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Canada, France Schedule a global panel to study the effects of AI



In 1988, the US and other nations formed the Intergovernmental Panel on Climate Change to study and respond to the consequences of greenhouse gas emissions. On Thursday in Montreal, the governments of France and Canada said they will form a similar group to study the global changes brought on by artificial intelligence technology. They say the panel is needed to curb AI's unethical applications and to minimize the risk of economic disruption, such as job losses caused by automation.

Canadian Prime Minister Justin Trudeau has announced plans with the French Minister for the International Board of Digital Artificial Intelligence, Mounir Mahjoubi. Trudeau has launched several programs in recent years to drive Canadian investment in AI, and he also wants to consider the potential disadvantages of the technology. "If Canada is to become a world leader in AI, we must also take the lead in resolving some of the ethical concerns that we will face in this area," said Trudeau.

In an interview, Mahjoubi said that talks were already taking place with other members of the Group of Seven, the club of the world's largest industrialized countries. He expressed confidence that members of the European Union outside the G7 would be interested in the jury.

Mahjoubi and Trudeau discussed their hopes for the jury at a G7 AI conference, at which scientists, officials and industry representatives were convened to discuss the opportunities and challenges created by the technology. Representatives of the USA were there. The White House science and technology policy bureau said in a statement last week that it hoped to use the event to "promote policies that sustain America's leadership in the AI, while maintaining civil liberties and privacy and the American values ​​are respected. " 1

9659003] Canada currently has the rotating chair of the G7. It will go to France in 2019 when Mahjoubi said he hopes to codify the new body and its members. After many positive talks with Trudeau and his government, Mahjoubi said it was time for "extradition."

Trudeau and French President Emmanuel Macron first expressed their interest in creating an international forum for artificial intelligence research in June, but gave few details and left the initiative nameless.

"It is important that we have an international location where we can discuss all the implications of AI for the transformation of society."

Mounir Mahjoubi, French Minister for Digital Affairs

On Thursday, Mahjoubi said the IPAI will be guided by the IPCC, bringing together policy experts and researchers from the fields of the arts, humanities and social sciences. A proposed mandate from the Trudeau office indicates that the group would issue reports to guide the development of a policy Keep up to date with AI technology in the field of human rights and list areas where information on AI projects can be found and the impact of AI on human rights and whether people trust AI technology. The group will also discuss the military use of the AI.

Mahjoubi said it was possible that the IPAI would eventually issue rules or guidelines for the technology or policy of artificial intelligence, much as the IPCC studies have led to agreements to limit CO2 emissions. He emphasized, however, that the new panel should first examine the many technical and social challenges. "It is important that we have an international location where we can discuss all the impact of AI on the transformation of society," he said.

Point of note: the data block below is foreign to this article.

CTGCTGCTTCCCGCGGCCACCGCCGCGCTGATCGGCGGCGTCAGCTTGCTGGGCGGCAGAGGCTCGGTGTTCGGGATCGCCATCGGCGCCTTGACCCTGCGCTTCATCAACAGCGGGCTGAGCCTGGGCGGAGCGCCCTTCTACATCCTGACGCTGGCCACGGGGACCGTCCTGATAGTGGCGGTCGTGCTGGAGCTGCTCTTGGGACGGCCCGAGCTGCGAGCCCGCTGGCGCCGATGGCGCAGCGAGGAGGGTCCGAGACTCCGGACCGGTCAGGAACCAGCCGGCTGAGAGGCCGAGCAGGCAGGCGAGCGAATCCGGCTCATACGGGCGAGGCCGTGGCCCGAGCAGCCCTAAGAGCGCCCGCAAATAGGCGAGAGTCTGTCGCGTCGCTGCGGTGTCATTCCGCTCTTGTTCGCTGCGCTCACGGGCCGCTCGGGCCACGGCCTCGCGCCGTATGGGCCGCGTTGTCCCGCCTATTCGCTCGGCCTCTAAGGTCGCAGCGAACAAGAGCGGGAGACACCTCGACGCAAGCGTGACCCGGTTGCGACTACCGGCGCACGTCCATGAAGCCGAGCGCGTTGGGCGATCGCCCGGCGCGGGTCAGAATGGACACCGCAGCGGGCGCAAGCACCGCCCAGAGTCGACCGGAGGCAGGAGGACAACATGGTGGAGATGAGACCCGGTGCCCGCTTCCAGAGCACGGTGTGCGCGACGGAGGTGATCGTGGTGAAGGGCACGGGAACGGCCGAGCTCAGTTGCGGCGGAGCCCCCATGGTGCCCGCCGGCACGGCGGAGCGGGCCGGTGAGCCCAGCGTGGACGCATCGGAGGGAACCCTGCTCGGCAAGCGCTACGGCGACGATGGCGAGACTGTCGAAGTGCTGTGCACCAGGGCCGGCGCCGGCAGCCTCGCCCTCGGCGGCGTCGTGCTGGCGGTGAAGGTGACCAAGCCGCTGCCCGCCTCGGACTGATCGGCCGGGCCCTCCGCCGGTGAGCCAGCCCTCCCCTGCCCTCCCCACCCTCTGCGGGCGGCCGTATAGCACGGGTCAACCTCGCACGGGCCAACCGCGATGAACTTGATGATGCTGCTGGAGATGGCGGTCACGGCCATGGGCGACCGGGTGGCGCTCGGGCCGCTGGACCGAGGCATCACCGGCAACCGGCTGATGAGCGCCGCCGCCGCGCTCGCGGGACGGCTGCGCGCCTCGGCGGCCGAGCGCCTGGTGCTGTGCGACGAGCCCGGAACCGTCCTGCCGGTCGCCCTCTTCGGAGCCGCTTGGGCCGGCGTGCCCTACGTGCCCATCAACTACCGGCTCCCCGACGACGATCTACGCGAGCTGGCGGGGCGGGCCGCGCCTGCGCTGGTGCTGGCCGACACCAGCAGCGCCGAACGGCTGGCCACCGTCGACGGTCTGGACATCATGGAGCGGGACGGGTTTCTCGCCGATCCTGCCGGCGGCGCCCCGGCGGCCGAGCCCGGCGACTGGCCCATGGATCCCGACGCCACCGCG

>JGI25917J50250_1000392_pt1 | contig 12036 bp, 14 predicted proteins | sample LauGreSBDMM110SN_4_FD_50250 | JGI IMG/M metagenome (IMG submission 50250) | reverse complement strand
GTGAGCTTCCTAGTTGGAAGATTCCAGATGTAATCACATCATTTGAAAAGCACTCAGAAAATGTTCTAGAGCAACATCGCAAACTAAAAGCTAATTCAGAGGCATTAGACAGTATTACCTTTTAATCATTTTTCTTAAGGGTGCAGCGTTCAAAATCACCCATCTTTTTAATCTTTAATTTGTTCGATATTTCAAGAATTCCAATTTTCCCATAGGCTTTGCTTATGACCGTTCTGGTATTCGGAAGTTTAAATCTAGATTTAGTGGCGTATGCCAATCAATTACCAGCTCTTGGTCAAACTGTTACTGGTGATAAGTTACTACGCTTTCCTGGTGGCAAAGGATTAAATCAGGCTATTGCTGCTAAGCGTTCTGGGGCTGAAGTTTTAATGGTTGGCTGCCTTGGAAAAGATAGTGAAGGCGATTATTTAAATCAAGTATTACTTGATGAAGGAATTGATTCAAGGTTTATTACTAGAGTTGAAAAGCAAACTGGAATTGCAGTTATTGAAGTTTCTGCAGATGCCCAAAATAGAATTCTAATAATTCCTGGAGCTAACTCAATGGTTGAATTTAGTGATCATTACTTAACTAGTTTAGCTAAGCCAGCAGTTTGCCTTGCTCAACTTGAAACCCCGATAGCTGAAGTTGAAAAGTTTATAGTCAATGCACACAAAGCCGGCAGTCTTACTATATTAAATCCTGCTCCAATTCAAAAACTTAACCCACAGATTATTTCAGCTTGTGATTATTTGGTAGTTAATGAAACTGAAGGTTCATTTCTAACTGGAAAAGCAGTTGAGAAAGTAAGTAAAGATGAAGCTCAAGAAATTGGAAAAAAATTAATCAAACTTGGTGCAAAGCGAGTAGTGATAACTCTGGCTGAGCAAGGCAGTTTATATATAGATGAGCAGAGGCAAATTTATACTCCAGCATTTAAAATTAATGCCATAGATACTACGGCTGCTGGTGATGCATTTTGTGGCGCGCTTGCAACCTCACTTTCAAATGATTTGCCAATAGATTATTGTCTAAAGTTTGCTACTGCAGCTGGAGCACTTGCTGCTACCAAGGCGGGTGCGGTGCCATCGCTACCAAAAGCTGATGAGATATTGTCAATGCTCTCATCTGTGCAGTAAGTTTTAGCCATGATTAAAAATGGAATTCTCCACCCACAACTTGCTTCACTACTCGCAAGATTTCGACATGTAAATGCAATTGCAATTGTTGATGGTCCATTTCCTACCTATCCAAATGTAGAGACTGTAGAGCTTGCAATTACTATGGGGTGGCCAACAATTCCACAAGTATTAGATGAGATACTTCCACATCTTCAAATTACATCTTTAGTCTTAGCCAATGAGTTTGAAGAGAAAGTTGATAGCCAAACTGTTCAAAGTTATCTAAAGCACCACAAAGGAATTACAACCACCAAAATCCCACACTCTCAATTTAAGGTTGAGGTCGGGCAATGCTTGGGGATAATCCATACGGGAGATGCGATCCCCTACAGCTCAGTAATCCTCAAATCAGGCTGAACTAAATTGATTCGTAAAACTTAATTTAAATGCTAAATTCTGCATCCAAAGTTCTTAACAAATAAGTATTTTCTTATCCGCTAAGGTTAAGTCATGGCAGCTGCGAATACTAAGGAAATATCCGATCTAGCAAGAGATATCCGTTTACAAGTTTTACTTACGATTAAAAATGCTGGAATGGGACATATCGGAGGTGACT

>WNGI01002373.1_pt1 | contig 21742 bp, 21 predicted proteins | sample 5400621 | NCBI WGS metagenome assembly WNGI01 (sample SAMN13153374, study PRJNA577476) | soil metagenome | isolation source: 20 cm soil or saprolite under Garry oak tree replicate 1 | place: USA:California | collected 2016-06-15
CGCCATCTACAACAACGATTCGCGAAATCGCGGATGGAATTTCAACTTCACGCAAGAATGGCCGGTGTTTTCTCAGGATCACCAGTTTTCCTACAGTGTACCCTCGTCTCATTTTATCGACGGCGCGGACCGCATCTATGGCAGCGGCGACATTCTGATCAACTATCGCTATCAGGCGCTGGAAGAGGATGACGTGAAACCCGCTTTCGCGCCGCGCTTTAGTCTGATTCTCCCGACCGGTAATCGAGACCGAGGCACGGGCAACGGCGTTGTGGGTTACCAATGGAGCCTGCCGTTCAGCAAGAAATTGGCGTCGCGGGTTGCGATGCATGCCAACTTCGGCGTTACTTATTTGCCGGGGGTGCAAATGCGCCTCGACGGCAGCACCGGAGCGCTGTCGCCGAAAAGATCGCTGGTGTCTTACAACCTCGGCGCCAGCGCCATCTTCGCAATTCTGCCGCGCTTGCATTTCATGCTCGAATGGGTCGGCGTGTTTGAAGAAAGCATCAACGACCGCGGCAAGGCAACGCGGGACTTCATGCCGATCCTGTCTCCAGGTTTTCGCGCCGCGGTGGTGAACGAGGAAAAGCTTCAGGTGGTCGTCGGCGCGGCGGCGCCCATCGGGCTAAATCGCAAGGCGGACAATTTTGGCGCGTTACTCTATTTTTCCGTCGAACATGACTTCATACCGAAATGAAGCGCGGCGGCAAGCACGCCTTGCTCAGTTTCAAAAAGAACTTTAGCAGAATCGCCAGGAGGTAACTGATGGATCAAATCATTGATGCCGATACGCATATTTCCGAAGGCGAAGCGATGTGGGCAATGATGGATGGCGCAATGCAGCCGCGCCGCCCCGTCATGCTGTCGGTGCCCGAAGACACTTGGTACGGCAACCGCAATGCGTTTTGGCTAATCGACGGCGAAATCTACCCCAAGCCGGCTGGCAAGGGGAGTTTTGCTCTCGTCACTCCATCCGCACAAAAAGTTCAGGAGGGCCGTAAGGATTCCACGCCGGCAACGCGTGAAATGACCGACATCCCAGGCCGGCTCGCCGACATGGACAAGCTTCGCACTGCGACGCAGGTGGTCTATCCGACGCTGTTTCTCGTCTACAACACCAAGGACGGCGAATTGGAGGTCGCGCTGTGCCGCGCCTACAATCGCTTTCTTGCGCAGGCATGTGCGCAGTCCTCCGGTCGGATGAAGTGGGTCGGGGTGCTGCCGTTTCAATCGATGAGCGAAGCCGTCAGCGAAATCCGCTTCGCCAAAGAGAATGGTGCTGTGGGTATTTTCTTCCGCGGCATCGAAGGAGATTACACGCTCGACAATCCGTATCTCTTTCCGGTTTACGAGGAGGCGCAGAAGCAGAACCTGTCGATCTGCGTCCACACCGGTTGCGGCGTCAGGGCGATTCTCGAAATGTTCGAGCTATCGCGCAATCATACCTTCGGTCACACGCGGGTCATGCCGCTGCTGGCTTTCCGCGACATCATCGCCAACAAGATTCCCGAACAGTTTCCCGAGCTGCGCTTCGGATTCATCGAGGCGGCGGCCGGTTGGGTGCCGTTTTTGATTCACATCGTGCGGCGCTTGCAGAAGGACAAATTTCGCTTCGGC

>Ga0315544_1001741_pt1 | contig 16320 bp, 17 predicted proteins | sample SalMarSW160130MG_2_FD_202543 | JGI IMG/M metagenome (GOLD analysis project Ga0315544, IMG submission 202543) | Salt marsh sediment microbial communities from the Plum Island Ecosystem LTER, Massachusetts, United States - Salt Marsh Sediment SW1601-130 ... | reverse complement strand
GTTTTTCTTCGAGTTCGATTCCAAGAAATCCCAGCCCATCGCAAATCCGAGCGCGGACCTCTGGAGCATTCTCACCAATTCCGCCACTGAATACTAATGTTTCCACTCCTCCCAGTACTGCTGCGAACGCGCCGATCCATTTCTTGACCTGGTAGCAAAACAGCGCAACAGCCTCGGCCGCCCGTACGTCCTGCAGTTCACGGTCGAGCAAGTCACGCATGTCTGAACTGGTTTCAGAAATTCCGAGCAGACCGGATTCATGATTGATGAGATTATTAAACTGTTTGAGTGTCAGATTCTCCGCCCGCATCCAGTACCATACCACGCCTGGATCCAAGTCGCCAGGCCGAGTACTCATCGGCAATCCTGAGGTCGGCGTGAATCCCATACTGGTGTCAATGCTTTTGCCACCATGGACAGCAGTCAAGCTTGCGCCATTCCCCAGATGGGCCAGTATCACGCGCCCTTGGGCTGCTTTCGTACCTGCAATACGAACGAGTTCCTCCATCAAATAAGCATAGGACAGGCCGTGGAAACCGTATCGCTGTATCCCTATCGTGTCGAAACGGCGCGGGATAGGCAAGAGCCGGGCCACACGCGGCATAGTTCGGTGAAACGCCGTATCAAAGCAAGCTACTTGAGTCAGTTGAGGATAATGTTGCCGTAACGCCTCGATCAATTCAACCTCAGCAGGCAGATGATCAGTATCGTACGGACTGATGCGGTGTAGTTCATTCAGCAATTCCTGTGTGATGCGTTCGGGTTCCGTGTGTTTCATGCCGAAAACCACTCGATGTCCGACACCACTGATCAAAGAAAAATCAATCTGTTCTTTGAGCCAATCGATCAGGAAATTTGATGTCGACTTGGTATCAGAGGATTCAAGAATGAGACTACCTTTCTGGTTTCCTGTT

The prospect of a global body reviewing AI projects and their development may be unwelcome to companies that are on their way. Mahjoubi argued that the development of technology would be compromised if one ignores the disruptive potential of AI. "If you do not invest in the responsibility for AI, you create resistance and resentment among the population," Mahjoubi said. "Then it's slower."

Jean-François Gagné, CEO of Element AI, the startup in Montreal hosting the event on Thursday, agrees. He supports the IPAI project and even says that well-crafted rules or guidelines that restrict AI development in areas such as finance or healthcare can help young companies like his in the long term. "I even want that, even if you let it grow 20% faster in the short term, so we're not getting into a situation where people reject this technology," Gagné said. "Promoting innovation requires a secure and stable environment."

Some larger companies hoping to make a profit from AI seem to agree. Also on Thursday, Microsoft President Brad Smith called on governments to regulate facial recognition technology to avoid a "race to the bottom" leading to invasions of privacy and new forms of discrimination.

The Montreal G7 meeting was held during the world's leading leadership conference NeurIPS, a KI research conference attended by 8,600 experts from around the world, including numerous leading technology companies. Amazon, Microsoft and Google were among the companies represented at the G7 AI meeting.

Tabitha Goldstaub, chairman of the AI ​​Council of the UK Government, said she hopes the G7 event and the future IPAI would help persuade countries not to see AI development as a race, with one or a few winners , "Co-operation between countries is crucial if we want to ensure that the technology AI enables compliance with existing human rights rules," she said. However, Gold Dust also acknowledged that the warm words and big plans in Montreal on Thursday does not mean much alone "It's really about action. Let's see what happens, "said Gold Dust.


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